IMG_9200The panel directly below the center panel is held on two sides by metal frame and along the bottom by a curved wood frame.  If the panel is too short or if a slight rotation is needed to align the panel with the one directly above, rubber shims can be placed between the bottom of the panel and the wood frame.

The alignment of the bottom panel was nearly perfect: IMG_9297

We see lead lines and glass that flows smoothly “underneath” the metal bar and putty bevels.  The eye is not tripped up by any glaring misalignment.  The two adjacent panels are also aligned correctly.

The true test is how the panels look illuminated:IMG_9472

There is a slight shift in the red and yellow rays, but this should be negligible when viewed from afar.

Flaws in panel design

The panel above the center panel proved to be much trickier.

IMG_9295

There are noticeable points of discontinuity in the junction between the these two panels.  In this case, we are limited in our ability to correct the orientation.  We cannot shift the top panel because there is no extra room between the two metal bars on either side.  Even if that were possible, the alignment would not be improved because the top panel was originally built out of alignment with the center panel.  IMG_9470

Viewed from inside the church, the transitions are not perfect, but the overall flow seems fine. This section shows how important careful panel design is to the finished product. However, there is a noticeable design flaw on the upper left corner (see if you can find it!). The upper tips of two of the rays have been switched during the glazing process. Because panels are built in the studio on a table that is not illuminated; even the most careful glazier may switch a piece with one that is similar in shape.

At Nzilani, we check multiple times during the conservation process to ensure the final outcome is of highest quality. To err is human; to not fix a known error is unprofessional. After this photo was taken, we exchanged the pieces in situ… this is how it looks now.IMG_9578

We often quote the German proverb:

“Vier Augen sehen mehr als zwei” – Four eyes see more than two”

 

It takes a little more time to do this final review, but it’s worth it. Our work should last a generation; this is the time to leave the window in the best shape (both structurally and visually) we possibly can.

 

Last week, we completed installation of temporary glass in the 7 roses of the New Testament Window (#41) at Grace Cathedral.  This week we focus on the 5 tall, narrow spires called lancets below the roses. Each lancet is dedicated to an individual saint (Peter, James… John & Thomas), with Jesus in the center.before_after lancet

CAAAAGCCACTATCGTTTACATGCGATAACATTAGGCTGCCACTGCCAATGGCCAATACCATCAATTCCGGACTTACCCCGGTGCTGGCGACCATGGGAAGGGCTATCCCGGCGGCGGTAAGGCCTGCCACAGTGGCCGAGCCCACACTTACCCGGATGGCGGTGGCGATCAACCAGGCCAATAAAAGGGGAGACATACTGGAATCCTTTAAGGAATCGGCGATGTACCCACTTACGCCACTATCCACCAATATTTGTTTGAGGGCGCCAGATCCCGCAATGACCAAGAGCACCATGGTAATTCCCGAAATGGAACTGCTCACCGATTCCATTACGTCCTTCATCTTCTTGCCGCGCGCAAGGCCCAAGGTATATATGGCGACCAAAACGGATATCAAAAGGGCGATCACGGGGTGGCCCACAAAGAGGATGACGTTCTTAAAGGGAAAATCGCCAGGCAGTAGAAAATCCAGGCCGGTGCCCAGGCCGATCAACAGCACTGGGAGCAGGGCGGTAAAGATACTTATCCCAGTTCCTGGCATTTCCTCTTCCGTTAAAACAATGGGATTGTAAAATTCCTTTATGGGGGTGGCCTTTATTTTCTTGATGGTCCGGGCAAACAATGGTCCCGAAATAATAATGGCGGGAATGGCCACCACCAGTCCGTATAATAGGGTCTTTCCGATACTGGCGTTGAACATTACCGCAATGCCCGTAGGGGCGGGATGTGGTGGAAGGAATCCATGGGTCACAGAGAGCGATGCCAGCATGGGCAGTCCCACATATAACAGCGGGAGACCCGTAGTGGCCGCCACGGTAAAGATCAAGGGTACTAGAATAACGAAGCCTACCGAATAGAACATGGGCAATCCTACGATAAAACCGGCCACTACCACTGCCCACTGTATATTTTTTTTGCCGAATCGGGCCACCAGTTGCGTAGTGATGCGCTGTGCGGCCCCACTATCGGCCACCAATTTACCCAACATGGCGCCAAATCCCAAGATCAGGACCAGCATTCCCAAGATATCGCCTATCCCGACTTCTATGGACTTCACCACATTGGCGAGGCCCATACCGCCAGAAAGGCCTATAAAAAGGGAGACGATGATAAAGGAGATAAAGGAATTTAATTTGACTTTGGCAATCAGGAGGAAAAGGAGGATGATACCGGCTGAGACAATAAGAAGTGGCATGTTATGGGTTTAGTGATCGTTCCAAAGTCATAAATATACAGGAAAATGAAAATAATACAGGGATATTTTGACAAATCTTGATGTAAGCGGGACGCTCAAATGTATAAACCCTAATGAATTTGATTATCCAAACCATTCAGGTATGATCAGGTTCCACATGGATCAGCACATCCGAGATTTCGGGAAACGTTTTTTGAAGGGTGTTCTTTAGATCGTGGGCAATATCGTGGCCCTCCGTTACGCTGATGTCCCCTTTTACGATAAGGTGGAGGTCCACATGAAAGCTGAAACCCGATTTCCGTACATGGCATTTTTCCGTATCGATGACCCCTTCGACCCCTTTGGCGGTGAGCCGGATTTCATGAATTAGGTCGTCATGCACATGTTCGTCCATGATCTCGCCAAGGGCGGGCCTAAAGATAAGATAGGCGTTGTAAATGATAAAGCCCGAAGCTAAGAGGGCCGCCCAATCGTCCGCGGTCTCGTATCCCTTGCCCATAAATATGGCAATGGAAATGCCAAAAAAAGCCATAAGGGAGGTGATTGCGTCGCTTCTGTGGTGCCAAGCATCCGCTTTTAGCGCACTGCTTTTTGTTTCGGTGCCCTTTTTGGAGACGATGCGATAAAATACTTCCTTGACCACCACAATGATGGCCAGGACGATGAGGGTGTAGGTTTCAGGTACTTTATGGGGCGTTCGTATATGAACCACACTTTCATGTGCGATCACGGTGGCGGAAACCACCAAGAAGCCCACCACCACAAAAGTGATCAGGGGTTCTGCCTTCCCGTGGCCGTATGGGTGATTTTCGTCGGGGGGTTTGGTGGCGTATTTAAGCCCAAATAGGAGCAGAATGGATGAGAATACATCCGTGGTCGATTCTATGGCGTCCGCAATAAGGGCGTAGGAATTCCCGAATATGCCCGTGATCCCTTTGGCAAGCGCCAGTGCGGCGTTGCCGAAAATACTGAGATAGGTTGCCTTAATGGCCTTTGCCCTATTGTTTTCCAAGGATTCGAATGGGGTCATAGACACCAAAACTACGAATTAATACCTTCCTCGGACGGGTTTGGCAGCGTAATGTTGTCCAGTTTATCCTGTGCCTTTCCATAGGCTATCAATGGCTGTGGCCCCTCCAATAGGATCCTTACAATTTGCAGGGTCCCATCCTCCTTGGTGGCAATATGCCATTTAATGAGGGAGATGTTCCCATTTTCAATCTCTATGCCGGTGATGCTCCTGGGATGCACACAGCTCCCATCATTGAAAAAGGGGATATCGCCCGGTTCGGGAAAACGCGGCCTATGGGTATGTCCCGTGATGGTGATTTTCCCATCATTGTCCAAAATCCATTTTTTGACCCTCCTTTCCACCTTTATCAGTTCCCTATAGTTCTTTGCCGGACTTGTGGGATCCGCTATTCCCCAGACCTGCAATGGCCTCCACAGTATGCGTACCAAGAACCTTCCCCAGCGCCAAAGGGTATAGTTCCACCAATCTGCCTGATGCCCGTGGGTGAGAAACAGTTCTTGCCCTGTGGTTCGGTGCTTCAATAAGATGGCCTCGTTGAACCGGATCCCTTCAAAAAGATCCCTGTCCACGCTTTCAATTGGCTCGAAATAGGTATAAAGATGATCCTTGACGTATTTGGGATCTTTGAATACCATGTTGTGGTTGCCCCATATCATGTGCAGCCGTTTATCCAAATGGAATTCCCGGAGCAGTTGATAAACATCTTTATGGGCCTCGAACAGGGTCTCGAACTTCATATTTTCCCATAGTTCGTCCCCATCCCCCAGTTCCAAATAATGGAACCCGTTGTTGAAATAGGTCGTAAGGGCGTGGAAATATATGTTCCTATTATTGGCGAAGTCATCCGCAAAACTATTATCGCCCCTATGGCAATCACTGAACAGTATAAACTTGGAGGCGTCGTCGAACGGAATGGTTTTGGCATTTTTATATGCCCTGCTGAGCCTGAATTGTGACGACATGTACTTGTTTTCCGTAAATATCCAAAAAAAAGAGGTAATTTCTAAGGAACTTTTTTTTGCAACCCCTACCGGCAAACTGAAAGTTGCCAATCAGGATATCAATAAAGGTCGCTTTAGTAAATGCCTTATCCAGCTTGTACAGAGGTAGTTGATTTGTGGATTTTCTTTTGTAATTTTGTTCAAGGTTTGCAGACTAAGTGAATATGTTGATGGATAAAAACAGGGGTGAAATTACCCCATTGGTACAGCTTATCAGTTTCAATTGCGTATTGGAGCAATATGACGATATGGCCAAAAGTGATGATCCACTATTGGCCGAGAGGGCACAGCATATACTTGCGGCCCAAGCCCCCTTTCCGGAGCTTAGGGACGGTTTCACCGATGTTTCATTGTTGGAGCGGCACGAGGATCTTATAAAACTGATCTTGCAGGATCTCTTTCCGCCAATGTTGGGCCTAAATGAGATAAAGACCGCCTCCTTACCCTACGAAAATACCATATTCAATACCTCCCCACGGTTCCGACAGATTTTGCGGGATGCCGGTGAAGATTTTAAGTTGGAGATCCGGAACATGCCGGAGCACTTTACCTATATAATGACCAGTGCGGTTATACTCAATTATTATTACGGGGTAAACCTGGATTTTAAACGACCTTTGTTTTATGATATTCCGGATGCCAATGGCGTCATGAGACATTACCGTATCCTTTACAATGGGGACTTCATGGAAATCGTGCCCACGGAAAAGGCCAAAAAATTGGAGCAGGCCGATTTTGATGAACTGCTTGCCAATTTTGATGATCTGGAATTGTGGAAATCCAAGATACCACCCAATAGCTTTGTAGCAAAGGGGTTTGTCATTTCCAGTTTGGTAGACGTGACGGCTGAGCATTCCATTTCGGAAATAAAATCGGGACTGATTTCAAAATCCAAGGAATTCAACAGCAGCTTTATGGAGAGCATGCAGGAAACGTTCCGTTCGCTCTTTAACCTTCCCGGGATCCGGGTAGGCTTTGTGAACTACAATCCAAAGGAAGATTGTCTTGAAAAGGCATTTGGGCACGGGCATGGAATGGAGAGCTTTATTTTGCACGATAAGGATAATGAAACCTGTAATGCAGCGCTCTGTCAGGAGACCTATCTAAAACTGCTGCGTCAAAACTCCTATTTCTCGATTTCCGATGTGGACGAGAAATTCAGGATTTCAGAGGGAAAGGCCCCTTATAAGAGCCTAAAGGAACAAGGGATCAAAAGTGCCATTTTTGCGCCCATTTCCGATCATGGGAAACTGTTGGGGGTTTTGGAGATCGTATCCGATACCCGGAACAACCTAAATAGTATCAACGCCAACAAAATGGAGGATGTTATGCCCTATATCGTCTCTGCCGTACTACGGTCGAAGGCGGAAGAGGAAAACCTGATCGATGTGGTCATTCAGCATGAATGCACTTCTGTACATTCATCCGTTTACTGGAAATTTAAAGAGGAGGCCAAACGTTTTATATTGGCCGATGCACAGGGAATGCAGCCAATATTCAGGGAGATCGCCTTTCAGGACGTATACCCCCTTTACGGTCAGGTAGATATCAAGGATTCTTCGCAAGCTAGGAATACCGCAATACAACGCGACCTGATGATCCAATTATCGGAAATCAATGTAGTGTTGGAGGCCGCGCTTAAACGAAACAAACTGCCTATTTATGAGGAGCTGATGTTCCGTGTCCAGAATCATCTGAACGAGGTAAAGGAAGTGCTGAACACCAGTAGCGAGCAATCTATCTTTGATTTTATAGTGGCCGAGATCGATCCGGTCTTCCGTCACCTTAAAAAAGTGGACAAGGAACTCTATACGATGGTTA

Unlike the tricky U-channels found in the roses, the large rectangular panels of the lancets are mounted with the simpler T-bar system.  The panel is centered between the two vertical channels and sits on top of the metal bar.  Metal tabs on the top and bottom hold the glass in place.tabs

Of course, not every opening has the same dimensions, so trimming of the glass panels was often necessary.


Perhaps the most difficult section of the entire window to install was “head and shoulders” at the very top of each lancet.  The four sections had to be installed in a particular order and carefully joined with slip joints.

IMG_8740

Another interesting feature discovered at Grace Cathedral was the system used to capture and remove condensation on the windows.  Long copper trays were found at the base of each lancet.  The water is drained away with pipes that exit to the exterior:IMG_8730

Meanwhile, Back at the Studio…

With hundreds panels of glass leaving the Cathedral and entering the Nzilani studio, it is extremely important to have a clear system of monitoring where each panel is at any moment in time and what stages of treatment have been completed.  At Nzilani, we have developed a graphic/color-coding system that helps quickly identify the location of each panel.  A visual map helps us keep track whether the panels have been photographed, rubbed, soaked, dismantled, rebuilt, etc.

Lancet maps
Lancet maps
Command Center
Command Center

Rose 2_1